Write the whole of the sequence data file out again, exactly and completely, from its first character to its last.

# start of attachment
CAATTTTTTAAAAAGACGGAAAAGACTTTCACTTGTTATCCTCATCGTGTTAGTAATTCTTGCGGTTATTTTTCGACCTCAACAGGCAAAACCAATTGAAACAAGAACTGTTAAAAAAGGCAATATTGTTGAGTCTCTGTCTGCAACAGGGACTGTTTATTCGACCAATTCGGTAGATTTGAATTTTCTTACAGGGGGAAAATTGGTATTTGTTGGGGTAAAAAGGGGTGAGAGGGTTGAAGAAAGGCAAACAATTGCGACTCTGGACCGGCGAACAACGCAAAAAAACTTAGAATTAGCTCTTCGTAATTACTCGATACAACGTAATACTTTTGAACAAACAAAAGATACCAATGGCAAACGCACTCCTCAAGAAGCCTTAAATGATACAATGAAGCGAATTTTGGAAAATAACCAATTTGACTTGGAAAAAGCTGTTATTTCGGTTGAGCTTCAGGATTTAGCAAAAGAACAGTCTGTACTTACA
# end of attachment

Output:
CAATTTTTTAAAAAGACGGAAAAGACTTTCACTTGTTATCCTCATCGTGTTAGTAATTCTTGCGGTTATTTTTCGACCTCAACAGGCAAAACCAATTGAAACAAGAACTGTTAAAAAAGGCAATATTGTTGAGTCTCTGTCTGCAACAGGGACTGTTTATTCGACCAATTCGGTAGATTTGAATTTTCTTACAGGGGGAAAATTGGTATTTGTTGGGGTAAAAAGGGGTGAGAGGGTTGAAGAAAGGCAAACAATTGCGACTCTGGACCGGCGAACAACGCAAAAAAACTTAGAATTAGCTCTTCGTAATTACTCGATACAACGTAATACTTTTGAACAAACAAAAGATACCAATGGCAAACGCACTCCTCAAGAAGCCTTAAATGATACAATGAAGCGAATTTTGGAAAATAACCAATTTGACTTGGAAAAAGCTGTTATTTCGGTTGAGCTTCAGGATTTAGCAAAAGAACAGTCTGTACTTACA